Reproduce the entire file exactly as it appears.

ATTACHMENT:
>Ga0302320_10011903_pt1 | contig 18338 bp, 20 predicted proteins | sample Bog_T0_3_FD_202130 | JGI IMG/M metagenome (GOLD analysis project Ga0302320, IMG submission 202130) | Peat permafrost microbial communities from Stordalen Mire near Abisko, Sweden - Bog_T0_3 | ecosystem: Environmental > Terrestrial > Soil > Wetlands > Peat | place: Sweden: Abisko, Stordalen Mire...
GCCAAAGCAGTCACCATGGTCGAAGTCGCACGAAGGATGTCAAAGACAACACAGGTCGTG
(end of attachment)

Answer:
>Ga0302320_10011903_pt1 | contig 18338 bp, 20 predicted proteins | sample Bog_T0_3_FD_202130 | JGI IMG/M metagenome (GOLD analysis project Ga0302320, IMG submission 202130) | Peat permafrost microbial communities from Stordalen Mire near Abisko, Sweden - Bog_T0_3 | ecosystem: Environmental > Terrestrial > Soil > Wetlands > Peat | place: Sweden: Abisko, Stordalen Mire...
GCCAAAGCAGTCACCATGGTCGAAGTCGCACGAAGGATGTCAAAGACAACACAGGTCGTG